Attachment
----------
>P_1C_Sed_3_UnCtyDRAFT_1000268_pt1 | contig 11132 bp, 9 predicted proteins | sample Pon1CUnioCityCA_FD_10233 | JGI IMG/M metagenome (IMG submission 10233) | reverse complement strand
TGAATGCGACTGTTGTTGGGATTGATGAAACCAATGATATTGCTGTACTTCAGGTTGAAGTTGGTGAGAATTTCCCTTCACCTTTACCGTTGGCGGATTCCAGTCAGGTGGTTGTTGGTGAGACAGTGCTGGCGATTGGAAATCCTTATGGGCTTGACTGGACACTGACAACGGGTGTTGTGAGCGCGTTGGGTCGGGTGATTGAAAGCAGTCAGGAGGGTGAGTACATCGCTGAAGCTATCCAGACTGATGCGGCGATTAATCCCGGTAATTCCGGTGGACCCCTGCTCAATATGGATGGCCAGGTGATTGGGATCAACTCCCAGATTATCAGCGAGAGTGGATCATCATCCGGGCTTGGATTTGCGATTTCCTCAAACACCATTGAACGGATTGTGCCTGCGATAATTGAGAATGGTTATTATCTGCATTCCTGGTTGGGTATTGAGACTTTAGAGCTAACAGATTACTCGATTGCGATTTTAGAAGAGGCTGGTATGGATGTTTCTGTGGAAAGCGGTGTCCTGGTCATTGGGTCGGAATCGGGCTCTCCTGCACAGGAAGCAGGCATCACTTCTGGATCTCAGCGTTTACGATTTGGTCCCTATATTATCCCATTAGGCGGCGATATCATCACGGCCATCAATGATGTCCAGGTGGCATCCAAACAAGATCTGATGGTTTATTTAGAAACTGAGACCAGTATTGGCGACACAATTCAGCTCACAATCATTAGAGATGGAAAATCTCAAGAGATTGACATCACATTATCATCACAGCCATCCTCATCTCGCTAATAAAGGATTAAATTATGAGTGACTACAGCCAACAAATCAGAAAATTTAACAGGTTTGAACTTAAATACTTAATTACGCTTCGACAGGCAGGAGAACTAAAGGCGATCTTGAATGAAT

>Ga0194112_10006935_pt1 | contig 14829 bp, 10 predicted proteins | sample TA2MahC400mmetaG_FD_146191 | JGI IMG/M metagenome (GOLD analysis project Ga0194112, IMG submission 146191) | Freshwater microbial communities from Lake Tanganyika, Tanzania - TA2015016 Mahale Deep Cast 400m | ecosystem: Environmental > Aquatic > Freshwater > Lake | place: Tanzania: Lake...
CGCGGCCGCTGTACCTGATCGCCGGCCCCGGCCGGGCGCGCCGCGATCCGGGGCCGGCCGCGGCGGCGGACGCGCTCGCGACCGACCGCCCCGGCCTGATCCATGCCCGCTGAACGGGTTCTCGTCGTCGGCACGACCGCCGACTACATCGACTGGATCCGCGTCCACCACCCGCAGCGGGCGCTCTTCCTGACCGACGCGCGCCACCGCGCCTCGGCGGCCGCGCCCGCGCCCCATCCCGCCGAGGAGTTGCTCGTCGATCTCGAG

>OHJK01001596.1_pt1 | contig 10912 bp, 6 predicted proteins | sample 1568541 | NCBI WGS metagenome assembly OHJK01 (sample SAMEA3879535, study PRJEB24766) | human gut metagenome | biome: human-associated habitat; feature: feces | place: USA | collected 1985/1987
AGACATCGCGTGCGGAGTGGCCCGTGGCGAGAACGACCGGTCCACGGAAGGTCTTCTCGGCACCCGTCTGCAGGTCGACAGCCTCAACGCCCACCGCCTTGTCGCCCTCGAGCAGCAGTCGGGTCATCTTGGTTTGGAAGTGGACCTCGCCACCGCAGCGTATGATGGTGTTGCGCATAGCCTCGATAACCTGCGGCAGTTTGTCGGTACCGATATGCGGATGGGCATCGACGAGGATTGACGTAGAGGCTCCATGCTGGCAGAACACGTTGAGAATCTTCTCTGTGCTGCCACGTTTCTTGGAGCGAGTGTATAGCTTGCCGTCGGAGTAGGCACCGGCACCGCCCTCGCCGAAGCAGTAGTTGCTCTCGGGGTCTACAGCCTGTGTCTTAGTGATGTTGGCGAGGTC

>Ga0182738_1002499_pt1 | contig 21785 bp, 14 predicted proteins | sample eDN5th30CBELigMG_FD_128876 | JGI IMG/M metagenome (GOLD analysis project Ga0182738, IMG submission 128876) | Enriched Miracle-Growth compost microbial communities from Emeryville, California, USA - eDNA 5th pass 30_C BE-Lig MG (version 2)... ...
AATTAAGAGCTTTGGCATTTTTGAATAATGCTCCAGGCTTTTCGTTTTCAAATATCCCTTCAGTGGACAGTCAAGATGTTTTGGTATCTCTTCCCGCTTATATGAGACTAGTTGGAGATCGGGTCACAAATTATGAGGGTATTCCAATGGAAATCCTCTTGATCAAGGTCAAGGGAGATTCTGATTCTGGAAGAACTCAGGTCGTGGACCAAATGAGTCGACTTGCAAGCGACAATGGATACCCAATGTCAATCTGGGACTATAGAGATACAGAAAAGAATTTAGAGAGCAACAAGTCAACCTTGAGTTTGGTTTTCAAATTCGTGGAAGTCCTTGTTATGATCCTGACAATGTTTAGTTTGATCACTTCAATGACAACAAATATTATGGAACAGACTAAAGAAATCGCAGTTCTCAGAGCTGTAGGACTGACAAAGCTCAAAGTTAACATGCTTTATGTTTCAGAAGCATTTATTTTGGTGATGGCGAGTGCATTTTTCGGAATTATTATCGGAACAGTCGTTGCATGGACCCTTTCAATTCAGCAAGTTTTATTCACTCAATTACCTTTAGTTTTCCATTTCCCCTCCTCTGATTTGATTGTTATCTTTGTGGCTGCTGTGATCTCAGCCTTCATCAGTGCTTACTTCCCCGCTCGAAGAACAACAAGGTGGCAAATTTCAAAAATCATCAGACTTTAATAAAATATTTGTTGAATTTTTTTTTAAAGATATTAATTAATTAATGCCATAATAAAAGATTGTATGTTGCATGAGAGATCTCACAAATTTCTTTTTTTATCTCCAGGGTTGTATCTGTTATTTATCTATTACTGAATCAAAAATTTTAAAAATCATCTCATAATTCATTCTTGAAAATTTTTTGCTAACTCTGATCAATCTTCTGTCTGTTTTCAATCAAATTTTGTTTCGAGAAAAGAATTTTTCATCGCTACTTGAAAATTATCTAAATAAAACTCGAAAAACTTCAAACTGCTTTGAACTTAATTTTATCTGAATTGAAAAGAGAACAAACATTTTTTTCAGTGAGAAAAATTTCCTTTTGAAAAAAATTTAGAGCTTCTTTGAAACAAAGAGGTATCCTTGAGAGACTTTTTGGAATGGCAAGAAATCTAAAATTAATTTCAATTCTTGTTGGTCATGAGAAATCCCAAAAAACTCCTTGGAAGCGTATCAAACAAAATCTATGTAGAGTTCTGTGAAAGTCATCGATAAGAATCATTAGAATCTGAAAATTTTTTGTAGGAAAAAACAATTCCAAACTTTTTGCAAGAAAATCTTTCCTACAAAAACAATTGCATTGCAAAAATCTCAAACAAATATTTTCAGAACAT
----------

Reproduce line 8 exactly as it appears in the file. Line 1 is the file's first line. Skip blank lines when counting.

AATTAAGAGCTTTGGCATTTTTGAATAATGCTCCAGGCTTTTCGTTTTCAAATATCCCTTCAGTGGACAGTCAAGATGTTTTGGTATCTCTTCCCGCTTATATGAGACTAGTTGGAGATCGGGTCACAAATTATGAGGGTATTCCAATGGAAATCCTCTTGATCAAGGTCAAGGGAGATTCTGATTCTGGAAGAACTCAGGTCGTGGACCAAATGAGTCGACTTGCAAGCGACAATGGATACCCAATGTCAATCTGGGACTATAGAGATACAGAAAAGAATTTAGAGAGCAACAAGTCAACCTTGAGTTTGGTTTTCAAATTCGTGGAAGTCCTTGTTATGATCCTGACAATGTTTAGTTTGATCACTTCAATGACAACAAATATTATGGAACAGACTAAAGAAATCGCAGTTCTCAGAGCTGTAGGACTGACAAAGCTCAAAGTTAACATGCTTTATGTTTCAGAAGCATTTATTTTGGTGATGGCGAGTGCATTTTTCGGAATTATTATCGGAACAGTCGTTGCATGGACCCTTTCAATTCAGCAAGTTTTATTCACTCAATTACCTTTAGTTTTCCATTTCCCCTCCTCTGATTTGATTGTTATCTTTGTGGCTGCTGTGATCTCAGCCTTCATCAGTGCTTACTTCCCCGCTCGAAGAACAACAAGGTGGCAAATTTCAAAAATCATCAGACTTTAATAAAATATTTGTTGAATTTTTTTTTAAAGATATTAATTAATTAATGCCATAATAAAAGATTGTATGTTGCATGAGAGATCTCACAAATTTCTTTTTTTATCTCCAGGGTTGTATCTGTTATTTATCTATTACTGAATCAAAAATTTTAAAAATCATCTCATAATTCATTCTTGAAAATTTTTTGCTAACTCTGATCAATCTTCTGTCTGTTTTCAATCAAATTTTGTTTCGAGAAAAGAATTTTTCATCGCTACTTGAAAATTATCTAAATAAAACTCGAAAAACTTCAAACTGCTTTGAACTTAATTTTATCTGAATTGAAAAGAGAACAAACATTTTTTTCAGTGAGAAAAATTTCCTTTTGAAAAAAATTTAGAGCTTCTTTGAAACAAAGAGGTATCCTTGAGAGACTTTTTGGAATGGCAAGAAATCTAAAATTAATTTCAATTCTTGTTGGTCATGAGAAATCCCAAAAAACTCCTTGGAAGCGTATCAAACAAAATCTATGTAGAGTTCTGTGAAAGTCATCGATAAGAATCATTAGAATCTGAAAATTTTTTGTAGGAAAAAACAATTCCAAACTTTTTGCAAGAAAATCTTTCCTACAAAAACAATTGCATTGCAAAAATCTCAAACAAATATTTTCAGAACAT